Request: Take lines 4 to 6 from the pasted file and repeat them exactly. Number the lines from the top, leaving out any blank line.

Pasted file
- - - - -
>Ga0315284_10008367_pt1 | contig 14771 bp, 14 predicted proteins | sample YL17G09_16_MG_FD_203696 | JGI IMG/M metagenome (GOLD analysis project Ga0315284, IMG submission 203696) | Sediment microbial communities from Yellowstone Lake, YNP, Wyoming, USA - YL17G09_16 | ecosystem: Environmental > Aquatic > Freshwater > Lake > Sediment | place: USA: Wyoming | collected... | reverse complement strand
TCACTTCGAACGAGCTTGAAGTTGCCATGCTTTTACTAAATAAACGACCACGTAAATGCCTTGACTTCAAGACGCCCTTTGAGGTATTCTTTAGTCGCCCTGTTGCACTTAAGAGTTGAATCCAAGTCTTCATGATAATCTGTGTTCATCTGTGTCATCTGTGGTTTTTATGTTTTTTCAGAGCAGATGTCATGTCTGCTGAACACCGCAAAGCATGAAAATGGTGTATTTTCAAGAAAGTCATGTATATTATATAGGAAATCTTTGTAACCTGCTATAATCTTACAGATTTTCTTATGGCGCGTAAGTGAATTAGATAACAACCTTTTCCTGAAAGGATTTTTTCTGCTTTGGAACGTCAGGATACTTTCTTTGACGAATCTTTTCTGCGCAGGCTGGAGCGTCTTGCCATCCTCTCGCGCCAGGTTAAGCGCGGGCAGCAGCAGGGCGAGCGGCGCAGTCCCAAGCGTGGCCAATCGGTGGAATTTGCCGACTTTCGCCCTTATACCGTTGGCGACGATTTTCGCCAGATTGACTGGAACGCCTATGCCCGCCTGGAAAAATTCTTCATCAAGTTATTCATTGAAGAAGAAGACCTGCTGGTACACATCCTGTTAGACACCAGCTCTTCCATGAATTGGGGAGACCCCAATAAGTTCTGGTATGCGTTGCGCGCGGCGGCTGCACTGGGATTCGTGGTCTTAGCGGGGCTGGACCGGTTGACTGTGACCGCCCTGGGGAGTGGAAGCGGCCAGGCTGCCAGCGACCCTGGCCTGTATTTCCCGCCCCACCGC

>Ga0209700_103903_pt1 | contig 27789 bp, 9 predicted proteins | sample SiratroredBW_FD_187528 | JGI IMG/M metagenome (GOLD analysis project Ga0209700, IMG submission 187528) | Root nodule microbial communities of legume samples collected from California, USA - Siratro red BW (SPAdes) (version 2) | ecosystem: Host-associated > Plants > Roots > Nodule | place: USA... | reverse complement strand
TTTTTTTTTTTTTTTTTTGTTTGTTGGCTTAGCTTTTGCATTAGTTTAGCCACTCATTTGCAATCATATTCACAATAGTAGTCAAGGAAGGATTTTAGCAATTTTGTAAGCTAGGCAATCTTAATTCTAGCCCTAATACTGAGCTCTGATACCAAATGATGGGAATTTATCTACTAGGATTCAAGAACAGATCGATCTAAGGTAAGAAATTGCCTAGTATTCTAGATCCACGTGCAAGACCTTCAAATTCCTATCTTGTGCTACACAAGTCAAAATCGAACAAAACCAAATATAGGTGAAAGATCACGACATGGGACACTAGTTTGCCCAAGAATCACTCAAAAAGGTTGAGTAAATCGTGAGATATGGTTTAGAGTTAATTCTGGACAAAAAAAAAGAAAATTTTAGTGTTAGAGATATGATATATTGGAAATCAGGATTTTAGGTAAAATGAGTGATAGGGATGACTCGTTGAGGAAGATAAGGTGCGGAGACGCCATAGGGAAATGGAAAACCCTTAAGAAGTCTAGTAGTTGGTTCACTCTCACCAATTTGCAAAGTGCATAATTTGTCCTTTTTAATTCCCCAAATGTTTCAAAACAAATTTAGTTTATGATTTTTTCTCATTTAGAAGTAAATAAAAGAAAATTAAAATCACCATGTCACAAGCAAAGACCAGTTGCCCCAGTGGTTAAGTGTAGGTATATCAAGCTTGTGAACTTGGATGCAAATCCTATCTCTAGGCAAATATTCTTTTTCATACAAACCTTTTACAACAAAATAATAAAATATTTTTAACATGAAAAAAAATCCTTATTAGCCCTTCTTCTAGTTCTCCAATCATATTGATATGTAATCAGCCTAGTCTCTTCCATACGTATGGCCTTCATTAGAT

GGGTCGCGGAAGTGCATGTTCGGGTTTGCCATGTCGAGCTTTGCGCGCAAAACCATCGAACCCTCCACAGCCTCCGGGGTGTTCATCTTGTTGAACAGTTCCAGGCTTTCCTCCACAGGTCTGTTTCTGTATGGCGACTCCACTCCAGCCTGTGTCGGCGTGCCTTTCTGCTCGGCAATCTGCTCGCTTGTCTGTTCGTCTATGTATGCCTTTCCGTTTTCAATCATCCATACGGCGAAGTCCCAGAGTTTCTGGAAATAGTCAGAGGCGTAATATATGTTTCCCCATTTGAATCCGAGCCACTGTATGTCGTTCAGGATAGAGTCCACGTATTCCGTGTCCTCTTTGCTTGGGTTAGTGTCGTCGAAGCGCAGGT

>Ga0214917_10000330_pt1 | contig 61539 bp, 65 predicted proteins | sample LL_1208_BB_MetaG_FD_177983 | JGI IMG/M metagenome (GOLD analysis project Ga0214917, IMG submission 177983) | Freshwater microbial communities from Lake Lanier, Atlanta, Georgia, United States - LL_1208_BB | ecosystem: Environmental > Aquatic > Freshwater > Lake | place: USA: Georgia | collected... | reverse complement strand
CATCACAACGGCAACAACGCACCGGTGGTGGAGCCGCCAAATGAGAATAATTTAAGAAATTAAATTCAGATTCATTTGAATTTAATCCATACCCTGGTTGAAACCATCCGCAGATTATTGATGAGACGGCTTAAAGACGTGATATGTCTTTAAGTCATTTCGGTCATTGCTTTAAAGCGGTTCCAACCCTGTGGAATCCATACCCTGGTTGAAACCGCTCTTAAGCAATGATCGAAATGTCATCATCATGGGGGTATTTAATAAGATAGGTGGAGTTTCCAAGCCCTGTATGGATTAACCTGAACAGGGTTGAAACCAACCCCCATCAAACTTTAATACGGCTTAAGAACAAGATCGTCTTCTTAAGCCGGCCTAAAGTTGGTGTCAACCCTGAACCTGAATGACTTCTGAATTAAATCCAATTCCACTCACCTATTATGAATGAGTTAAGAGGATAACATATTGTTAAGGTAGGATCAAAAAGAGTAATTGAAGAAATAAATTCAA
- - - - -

TTTTTTTTTTTTTTTTTTGTTTGTTGGCTTAGCTTTTGCATTAGTTTAGCCACTCATTTGCAATCATATTCACAATAGTAGTCAAGGAAGGATTTTAGCAATTTTGTAAGCTAGGCAATCTTAATTCTAGCCCTAATACTGAGCTCTGATACCAAATGATGGGAATTTATCTACTAGGATTCAAGAACAGATCGATCTAAGGTAAGAAATTGCCTAGTATTCTAGATCCACGTGCAAGACCTTCAAATTCCTATCTTGTGCTACACAAGTCAAAATCGAACAAAACCAAATATAGGTGAAAGATCACGACATGGGACACTAGTTTGCCCAAGAATCACTCAAAAAGGTTGAGTAAATCGTGAGATATGGTTTAGAGTTAATTCTGGACAAAAAAAAAGAAAATTTTAGTGTTAGAGATATGATATATTGGAAATCAGGATTTTAGGTAAAATGAGTGATAGGGATGACTCGTTGAGGAAGATAAGGTGCGGAGACGCCATAGGGAAATGGAAAACCCTTAAGAAGTCTAGTAGTTGGTTCACTCTCACCAATTTGCAAAGTGCATAATTTGTCCTTTTTAATTCCCCAAATGTTTCAAAACAAATTTAGTTTATGATTTTTTCTCATTTAGAAGTAAATAAAAGAAAATTAAAATCACCATGTCACAAGCAAAGACCAGTTGCCCCAGTGGTTAAGTGTAGGTATATCAAGCTTGTGAACTTGGATGCAAATCCTATCTCTAGGCAAATATTCTTTTTCATACAAACCTTTTACAACAAAATAATAAAATATTTTTAACATGAAAAAAAATCCTTATTAGCCCTTCTTCTAGTTCTCCAATCATATTGATATGTAATCAGCCTAGTCTCTTCCATACGTATGGCCTTCATTAGAT

GGGTCGCGGAAGTGCATGTTCGGGTTTGCCATGTCGAGCTTTGCGCGCAAAACCATCGAACCCTCCACAGCCTCCGGGGTGTTCATCTTGTTGAACAGTTCCAGGCTTTCCTCCACAGGTCTGTTTCTGTATGGCGACTCCACTCCAGCCTGTGTCGGCGTGCCTTTCTGCTCGGCAATCTGCTCGCTTGTCTGTTCGTCTATGTATGCCTTTCCGTTTTCAATCATCCATACGGCGAAGTCCCAGAGTTTCTGGAAATAGTCAGAGGCGTAATATATGTTTCCCCATTTGAATCCGAGCCACTGTATGTCGTTCAGGATAGAGTCCACGTATTCCGTGTCCTCTTTGCTTGGGTTAGTGTCGTCGAAGCGCAGGT

>Ga0214917_10000330_pt1 | contig 61539 bp, 65 predicted proteins | sample LL_1208_BB_MetaG_FD_177983 | JGI IMG/M metagenome (GOLD analysis project Ga0214917, IMG submission 177983) | Freshwater microbial communities from Lake Lanier, Atlanta, Georgia, United States - LL_1208_BB | ecosystem: Environmental > Aquatic > Freshwater > Lake | place: USA: Georgia | collected... | reverse complement strand